You’ve likely read that a distrust of modern-day vaccinations has led to an outbreak of measles cases in developed countries. The number of parents choosing not to vaccinate their children has grown so large that the Government of Canada has been airing pro-vaccine advertisements during Raptors playoff games. So you’ve probably been informed, at least to some degree, about current vaccination rates.

Great! So here’s a quiz on the topic:

How many of the world’s one-year-old children today have been vaccinated against some disease?
(A) 20%
(B) 50%
(C) 80%

Note that this question applies to the whole world – developed and developing – not just the countries like Canada and the U.S. So what do you think the answer is? A, B, or C?

Well, if you’re anything like people in Sweden who answered this same question, you’re wrong. And if you’re anything like people in France who answered this question, you’re really wrong. The correct answer is 80%. That’s encouraging! No, that’s really encouraging! Even in Afghanistan, more than 60% of one-year-olds have received multiple vaccinations.


Source: Rosling, H. (2018) Factfulness. New York: Flatiron

What’s less encouraging is that only a minority of people who answered this question were as optimistic about the state of the world as what the facts dictate. In fact, a monkey randomly choosing the answer to this question would be more optimistic. So something is clearly afoot.

We’re assuming that people are overly pessimistic about vaccination rates because of what they hear in the media. Which is reasonable! Anyone who hears pessimistic information day after day is likely to form pessimistic views. Unfortunately, that doesn’t mean they are accurate views.

Investing and the Media

We know it’s not a revelation that the media presents information about the world in an inflammatory manner. But what few people stop to think about is how that inflammatory information is subconsciously altering their own views of the world. Usually, this isn’t a big deal. Sure, it may lead to heated debates at the dinner table, but that will usually be the extent of the fallout.

However, when it comes to investing, how the media affects opinions is a very, very big deal. If an investor wants to be successful, he or she needs to see the world as it actually is. After all, he or she is making predictions about what the future will look like, and to do so it is imperative that he or she knows what the starting point – the present – looks like.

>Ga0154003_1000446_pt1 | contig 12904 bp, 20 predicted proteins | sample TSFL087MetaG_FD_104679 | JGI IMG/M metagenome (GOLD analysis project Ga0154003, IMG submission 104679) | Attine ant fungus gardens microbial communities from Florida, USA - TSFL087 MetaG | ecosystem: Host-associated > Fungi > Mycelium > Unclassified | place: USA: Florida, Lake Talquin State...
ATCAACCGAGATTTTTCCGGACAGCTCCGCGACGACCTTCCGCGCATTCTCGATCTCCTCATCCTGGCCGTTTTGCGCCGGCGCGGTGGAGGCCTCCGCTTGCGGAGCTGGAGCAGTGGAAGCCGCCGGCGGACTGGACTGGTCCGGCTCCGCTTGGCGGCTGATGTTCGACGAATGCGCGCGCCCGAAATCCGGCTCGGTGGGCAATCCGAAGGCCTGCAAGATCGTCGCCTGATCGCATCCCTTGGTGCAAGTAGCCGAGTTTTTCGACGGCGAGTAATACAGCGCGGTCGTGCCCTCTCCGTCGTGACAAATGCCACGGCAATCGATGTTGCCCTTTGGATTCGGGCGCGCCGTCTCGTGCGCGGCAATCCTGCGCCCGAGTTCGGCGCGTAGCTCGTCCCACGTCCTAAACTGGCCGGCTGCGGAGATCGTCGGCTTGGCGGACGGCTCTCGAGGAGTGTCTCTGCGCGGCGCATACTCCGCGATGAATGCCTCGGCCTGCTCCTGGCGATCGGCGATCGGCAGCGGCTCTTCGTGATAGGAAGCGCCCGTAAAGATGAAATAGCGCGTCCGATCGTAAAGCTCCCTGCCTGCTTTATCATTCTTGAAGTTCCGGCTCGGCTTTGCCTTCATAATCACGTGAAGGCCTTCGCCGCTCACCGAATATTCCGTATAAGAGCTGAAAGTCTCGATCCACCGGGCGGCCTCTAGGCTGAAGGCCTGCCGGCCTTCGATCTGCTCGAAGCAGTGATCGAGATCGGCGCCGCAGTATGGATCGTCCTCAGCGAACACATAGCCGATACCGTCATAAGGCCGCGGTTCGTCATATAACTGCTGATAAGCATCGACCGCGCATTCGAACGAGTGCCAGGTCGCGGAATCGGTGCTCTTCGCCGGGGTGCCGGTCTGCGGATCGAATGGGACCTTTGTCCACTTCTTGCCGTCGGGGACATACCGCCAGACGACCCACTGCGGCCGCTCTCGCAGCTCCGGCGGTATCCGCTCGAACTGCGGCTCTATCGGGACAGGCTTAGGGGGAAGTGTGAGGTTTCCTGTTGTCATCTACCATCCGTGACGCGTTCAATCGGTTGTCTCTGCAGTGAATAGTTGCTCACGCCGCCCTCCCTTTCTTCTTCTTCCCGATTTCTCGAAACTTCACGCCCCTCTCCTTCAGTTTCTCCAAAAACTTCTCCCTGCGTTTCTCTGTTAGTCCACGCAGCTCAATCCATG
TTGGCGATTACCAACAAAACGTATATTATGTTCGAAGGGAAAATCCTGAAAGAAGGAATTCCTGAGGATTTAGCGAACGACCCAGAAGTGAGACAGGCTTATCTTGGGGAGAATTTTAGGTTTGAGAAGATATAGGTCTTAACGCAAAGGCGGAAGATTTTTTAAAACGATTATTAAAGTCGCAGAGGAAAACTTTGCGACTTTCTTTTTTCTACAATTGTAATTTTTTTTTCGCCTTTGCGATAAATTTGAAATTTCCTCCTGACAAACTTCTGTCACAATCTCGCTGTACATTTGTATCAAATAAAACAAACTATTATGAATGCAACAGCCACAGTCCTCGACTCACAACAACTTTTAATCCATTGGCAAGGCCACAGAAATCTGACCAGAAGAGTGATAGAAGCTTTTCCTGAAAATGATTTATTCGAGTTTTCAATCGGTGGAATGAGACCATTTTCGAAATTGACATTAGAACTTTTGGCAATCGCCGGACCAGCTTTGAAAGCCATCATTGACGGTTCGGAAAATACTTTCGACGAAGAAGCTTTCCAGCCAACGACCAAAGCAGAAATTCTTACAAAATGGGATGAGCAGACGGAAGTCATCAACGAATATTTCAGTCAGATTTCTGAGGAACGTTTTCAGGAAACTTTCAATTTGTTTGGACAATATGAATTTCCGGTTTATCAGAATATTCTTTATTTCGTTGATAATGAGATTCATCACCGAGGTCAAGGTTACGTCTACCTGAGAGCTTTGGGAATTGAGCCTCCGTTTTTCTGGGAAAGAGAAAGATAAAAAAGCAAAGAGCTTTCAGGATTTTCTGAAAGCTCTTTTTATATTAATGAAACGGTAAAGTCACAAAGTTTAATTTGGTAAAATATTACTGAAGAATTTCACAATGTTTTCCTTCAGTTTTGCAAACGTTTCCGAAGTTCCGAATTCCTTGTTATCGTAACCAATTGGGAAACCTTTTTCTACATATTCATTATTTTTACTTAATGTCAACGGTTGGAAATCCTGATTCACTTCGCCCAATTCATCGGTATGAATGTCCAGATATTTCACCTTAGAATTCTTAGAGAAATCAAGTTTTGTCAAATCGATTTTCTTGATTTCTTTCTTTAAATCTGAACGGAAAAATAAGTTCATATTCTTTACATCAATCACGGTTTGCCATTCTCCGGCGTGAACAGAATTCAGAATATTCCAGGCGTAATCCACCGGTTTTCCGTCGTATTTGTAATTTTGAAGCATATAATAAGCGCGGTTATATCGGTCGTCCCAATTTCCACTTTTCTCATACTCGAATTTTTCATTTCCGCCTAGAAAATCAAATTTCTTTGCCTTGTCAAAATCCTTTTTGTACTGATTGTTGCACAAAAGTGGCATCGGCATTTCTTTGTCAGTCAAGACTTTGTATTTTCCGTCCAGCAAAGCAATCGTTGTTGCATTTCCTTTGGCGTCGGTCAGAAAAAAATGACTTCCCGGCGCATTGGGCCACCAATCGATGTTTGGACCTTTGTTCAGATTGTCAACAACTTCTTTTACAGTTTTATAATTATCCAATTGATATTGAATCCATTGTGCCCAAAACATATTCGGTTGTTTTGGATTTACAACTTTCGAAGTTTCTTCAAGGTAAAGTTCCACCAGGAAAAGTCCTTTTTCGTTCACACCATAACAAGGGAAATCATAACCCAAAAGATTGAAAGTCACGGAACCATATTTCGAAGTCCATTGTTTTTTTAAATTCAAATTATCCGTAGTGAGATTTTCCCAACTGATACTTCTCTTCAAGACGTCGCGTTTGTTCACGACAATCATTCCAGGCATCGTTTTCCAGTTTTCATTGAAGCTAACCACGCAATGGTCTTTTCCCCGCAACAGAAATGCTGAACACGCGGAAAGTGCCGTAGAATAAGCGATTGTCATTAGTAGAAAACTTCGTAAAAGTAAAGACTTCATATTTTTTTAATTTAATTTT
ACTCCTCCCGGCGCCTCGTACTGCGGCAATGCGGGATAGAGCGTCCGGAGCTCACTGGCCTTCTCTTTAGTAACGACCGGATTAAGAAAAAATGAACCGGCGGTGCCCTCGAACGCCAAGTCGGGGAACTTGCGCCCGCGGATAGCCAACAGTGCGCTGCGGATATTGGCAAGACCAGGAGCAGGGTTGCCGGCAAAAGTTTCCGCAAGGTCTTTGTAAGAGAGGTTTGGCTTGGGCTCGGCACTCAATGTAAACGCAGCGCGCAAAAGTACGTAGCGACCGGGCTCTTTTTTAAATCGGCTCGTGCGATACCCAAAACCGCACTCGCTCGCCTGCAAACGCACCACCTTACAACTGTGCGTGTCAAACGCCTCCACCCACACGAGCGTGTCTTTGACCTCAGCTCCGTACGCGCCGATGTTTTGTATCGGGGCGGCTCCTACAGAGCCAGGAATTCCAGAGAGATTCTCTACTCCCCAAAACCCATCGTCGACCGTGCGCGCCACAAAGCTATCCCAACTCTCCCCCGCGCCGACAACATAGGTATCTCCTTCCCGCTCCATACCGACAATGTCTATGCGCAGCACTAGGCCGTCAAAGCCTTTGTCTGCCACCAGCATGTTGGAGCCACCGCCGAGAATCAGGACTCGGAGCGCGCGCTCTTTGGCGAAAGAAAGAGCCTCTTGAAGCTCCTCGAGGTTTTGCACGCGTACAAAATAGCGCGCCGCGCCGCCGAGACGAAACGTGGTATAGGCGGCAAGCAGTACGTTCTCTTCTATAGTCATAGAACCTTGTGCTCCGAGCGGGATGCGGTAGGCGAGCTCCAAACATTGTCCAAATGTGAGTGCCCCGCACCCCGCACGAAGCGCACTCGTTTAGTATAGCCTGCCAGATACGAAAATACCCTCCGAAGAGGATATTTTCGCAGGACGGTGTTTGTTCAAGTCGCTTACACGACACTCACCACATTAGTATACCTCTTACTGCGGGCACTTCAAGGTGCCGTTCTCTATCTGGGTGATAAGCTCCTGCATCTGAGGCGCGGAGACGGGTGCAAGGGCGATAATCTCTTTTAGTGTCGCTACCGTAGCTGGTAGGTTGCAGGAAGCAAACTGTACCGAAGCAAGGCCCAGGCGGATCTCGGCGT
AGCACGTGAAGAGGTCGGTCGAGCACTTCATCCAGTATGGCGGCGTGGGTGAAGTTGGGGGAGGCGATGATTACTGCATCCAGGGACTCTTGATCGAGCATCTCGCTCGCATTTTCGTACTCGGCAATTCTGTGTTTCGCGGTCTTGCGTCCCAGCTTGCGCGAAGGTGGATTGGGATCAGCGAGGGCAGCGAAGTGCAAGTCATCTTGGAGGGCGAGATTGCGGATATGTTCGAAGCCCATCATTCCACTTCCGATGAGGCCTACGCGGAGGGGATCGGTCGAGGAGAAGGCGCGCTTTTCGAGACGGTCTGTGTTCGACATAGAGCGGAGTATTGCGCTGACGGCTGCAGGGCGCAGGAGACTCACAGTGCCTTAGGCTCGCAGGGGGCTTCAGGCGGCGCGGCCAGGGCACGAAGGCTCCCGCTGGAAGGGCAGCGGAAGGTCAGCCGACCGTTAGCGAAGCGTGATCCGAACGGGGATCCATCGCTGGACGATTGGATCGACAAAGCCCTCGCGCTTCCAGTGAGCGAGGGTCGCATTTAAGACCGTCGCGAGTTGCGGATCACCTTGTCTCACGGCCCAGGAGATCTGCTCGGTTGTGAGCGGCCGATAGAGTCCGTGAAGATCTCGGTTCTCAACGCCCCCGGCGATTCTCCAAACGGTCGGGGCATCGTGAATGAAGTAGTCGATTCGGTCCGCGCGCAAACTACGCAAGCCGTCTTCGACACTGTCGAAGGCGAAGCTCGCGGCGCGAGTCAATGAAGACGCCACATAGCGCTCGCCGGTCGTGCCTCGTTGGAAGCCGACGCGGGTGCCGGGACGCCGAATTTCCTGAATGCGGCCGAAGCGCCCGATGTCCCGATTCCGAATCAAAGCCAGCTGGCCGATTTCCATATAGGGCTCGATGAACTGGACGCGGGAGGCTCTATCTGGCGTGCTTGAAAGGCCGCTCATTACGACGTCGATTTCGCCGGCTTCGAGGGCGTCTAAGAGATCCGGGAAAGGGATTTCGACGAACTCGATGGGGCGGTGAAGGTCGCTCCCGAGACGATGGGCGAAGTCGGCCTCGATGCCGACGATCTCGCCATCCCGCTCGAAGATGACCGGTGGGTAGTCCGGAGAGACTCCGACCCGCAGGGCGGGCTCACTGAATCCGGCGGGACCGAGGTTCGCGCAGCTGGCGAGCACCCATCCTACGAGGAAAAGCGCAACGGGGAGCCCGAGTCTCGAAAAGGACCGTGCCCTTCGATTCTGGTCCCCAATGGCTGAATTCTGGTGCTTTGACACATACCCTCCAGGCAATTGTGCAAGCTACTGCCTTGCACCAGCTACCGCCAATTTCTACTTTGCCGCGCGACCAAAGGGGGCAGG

Buy low and sell high. That’s what an investor needs to do to be successful. However, history has shown that this is much easier said than done. The following chart shows the year-over-year change of a major global index (in red) and the net flow of investor money into or out of equity mutual funds (in blue). The chart goes back to 2002. Observe when the largest outflows occurred: right in the middle of the financial crisis.

In other words, people were selling low. But it’s hard to blame anyone for doing so, especially when newspapers were printing scary headlines (plus the universal symbol of falling markets: traders holding their heads in their hands).


Source: Financial Times

Question Assumptions

Look, the media does an exceptional job of keeping us informed about the world. Never in the history of mankind has anyone had access to so many diverse sources of information. But it’s important to realize that the media’s first priority is to sell subscriptions or advertisements. And the most effective way to do that is by telling interesting stories, not simply by reporting facts (that are probably much more boring).

We find it useful to remind ourselves that stories are likely in the media because they are so rare. If you regularly watch the evening news, try keeping track of how often the top story is bad news versus good news. We’re willing to bet there will be strong bias towards negative news, despite the fact that the world is objectively becoming a better place as time progresses.

We find employing this same mindset – recognizing when rare events are being presented as common occurrences – helps our investment process. Investors, just like everyone, have a tendency to extrapolate recent performance indefinitely into the future. That’s why you see people buying assets solely because they have recently had strong performance (*cough* Bitcoin *cough*) and selling assets solely because they have recently had weak performance.

On the latter point, profit warnings (when a company announces that profits will be lower than previously expected) frequently give some investors nightmares. Indeed, stocks tend to perform poorly in the wake of a profit warning. The next chart summarizes the performance of 455 profit warnings in the U.K. from 1997 to 1999. These companies’ shares realized a 17% drop in the immediate aftermath of the warning, and continued the price decline over the following months.


Source: Montier, J. (2009) Value Investing. Chippenham: Wiley

But wait! If a patient investor was instead to take the view that a profit warning was probably just a rare event, he or she could be rewarded handsomely. The following chart shows that these same 455 profit warnings were followed by positive share price performance around the 12-month mark!


Source: Montier, J. (2009) Value Investing. Chippenham: Wiley

Summary

This article has basically been a long-winded way to illustrate why we think investors should consume relevant information with a contrarian mindset. After all, if an investor wants to make more money than everyone else, he or she is going to have to do something different than everyone else. For us, that something else is doing our own research and relying on our own opinions. It’s time consuming, and it can sometimes feel lonely going against the crowd, but over the long-term we believe there is money to be made by strategically resisting popular opinion.